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Kurdish Human Rights Project: This is the legacy website of the Kurdish Human Rights Project, containing reports and news pertaining to human rights issues in the Kurdish Regions for 20 years.

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KHRP Urges Calm in Wake of South-East Turkey Violence
The Kurdish Human Rights Project (KHRP) urges all parties to the conflict in south-east Turkey to exercise restraint in the wake of fresh violence in recent days and parliament’s decision to grant approval for an extension of the military’s mandate to carry out cross-border operations in northern Iraq.

An attack by the Kurdistan Workers’ Party (PKK) on a gendarmerie station in the south-eastern province of Hakkari last week left 17 soldiers dead and many more injured. On 8 October, another attack on a bus carrying police officers in Diyarbakır killed six people and wounded others. Although the PKK has not claimed responsibility for the latter attack, it has been widely blamed. Just hours later, the Turkish parliament voted to grant the country’s military another year in which to carry out cross-border raids into northern Iraq, where the PKK is said to have bases.

The military’s previous one-year mandate for cross-border operations was due to expire on 17 October. Over the past year, air strikes and ground assaults by Turkish forces in northern Iraq have had a devastating impact, killing and injuring civilians and destroying property. In 2008, KHRP has provided support for 76 new applicants to the European Court of Human Rights who have suffered as a direct result of Turkish operations in Iraq.  KHRP’s fact-finding missions to these regions have found that these incursions do nothing to end the cycle of violence. 

However, amid the heightened tensions in the past few days, mainstream politicians in Turkey have called for greater powers to be granted to the security forces and for a buffer zone to be established along the Iraqi border. Some figures have even argued in favour of the re-establishment of emergency rule in parts of the south-east. Under emergency rule in the region in the 1980s and 1990s, millions of people were forcibly displaced from their homes and human rights abuses including arbitrary detention, torture and extrajudicial killings were systematic.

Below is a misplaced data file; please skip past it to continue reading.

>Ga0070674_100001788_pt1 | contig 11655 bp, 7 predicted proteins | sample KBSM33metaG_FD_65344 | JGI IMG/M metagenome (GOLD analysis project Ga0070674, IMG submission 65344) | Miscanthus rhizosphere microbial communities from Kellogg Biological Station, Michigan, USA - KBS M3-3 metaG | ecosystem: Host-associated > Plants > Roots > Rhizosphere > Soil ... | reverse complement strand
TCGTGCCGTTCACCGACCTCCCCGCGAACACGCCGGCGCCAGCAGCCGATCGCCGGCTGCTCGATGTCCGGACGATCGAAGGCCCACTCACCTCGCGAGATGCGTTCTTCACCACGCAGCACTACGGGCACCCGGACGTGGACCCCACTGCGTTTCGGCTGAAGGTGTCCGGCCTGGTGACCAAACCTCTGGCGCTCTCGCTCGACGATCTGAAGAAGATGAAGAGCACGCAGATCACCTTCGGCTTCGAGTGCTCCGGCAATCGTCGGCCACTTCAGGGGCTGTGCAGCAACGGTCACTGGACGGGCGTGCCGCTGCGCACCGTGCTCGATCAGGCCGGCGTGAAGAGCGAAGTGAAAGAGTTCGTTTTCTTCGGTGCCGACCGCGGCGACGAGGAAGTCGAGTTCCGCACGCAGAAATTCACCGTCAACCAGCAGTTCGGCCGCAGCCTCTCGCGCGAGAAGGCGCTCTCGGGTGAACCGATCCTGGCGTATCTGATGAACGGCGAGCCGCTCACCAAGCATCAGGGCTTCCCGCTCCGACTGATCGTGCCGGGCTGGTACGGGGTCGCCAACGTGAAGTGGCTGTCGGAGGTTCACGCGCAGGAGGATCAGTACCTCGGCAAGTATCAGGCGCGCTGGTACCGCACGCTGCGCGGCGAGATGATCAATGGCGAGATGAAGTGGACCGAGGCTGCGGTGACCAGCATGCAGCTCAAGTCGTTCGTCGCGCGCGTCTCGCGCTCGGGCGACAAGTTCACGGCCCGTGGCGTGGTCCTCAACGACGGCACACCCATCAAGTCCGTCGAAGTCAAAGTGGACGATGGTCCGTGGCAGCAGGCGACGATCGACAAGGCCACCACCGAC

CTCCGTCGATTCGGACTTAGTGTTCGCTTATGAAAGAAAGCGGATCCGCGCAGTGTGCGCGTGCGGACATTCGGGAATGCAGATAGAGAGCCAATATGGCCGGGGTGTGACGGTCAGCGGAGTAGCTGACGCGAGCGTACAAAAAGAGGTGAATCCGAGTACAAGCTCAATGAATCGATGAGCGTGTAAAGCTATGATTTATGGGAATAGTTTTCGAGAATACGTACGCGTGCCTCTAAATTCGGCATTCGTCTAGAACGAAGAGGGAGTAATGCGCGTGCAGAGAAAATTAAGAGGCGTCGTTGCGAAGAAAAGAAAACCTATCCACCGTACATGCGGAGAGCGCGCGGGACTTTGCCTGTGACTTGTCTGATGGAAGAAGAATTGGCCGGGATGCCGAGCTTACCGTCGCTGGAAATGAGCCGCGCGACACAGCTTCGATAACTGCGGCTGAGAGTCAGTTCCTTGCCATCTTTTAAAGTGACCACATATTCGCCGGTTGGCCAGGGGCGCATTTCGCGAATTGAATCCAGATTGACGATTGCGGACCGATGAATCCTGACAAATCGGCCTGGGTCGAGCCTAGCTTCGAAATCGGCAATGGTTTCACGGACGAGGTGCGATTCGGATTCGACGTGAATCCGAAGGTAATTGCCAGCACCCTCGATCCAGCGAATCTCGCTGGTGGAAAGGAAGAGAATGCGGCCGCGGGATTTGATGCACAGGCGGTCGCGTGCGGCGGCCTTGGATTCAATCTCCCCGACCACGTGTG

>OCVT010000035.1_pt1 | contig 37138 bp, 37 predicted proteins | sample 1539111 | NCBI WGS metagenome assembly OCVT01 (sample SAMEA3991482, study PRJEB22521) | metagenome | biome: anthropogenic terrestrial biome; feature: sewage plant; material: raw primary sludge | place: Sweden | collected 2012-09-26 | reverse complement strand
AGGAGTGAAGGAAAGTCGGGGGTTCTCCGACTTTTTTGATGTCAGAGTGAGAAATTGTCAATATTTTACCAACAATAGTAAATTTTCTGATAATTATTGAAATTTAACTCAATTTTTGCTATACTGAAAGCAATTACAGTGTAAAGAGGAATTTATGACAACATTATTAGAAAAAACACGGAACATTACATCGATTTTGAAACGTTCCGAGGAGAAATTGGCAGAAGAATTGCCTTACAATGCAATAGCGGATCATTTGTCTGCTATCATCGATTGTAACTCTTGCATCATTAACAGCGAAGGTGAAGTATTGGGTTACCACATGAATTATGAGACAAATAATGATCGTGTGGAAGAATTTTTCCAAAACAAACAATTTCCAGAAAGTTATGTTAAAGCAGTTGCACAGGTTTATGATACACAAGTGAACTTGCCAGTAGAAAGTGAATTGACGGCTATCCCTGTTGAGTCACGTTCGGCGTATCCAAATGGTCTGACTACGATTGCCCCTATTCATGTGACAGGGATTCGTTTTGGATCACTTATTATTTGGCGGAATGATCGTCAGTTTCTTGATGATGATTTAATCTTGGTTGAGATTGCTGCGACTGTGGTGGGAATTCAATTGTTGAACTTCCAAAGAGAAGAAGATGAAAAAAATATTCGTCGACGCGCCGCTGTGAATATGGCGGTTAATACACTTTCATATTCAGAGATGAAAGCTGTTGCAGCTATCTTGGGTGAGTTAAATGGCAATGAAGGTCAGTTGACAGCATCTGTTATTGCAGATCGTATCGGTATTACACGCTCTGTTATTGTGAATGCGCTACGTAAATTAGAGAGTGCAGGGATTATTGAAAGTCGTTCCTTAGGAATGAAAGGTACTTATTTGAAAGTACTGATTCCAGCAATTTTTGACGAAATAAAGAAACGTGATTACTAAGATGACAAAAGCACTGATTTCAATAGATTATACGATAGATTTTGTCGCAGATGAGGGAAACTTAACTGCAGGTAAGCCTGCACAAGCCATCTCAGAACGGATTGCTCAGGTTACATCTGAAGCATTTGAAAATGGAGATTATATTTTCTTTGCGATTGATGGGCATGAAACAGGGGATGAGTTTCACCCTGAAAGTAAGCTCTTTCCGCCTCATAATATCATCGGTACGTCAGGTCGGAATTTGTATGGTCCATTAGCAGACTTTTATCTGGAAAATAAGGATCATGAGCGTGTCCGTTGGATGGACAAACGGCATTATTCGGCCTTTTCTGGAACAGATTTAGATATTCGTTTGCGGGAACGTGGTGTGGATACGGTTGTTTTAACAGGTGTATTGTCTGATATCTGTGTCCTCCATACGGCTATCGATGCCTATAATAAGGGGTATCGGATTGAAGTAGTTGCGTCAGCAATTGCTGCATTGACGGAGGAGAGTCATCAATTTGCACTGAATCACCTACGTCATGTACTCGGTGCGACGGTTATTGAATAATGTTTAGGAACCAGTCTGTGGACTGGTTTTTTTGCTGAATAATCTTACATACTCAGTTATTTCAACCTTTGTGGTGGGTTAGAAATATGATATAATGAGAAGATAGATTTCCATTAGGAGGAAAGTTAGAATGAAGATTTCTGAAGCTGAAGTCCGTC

‘Political manoeuvring and knee-jerk, outdated reactions which would return Turkey to the appalling patterns of violence and abuse that characterised the height of the conflict are not helpful. Instead, it is vitally important that all sides should remain calm and take care to avoid any escalation in the situation,’ said KHRP Deputy Director Rachel Bernu. ‘Currently, both sides are recycling past methods that have led nowhere.  All parties must take a look at the hard-won human rights reforms that have taken place in Turkey in recent years in the context of European accession negotiations. They should be supporting actions where civil society and state officials work together to consolidate the advances made and ensure that legislative reforms actually have a positive impact on the ground. Everybody knows that a lasting solution to the situation in south-east Turkey cannot be achieved through armed intervention so this cycle of provocation and retaliation must end.’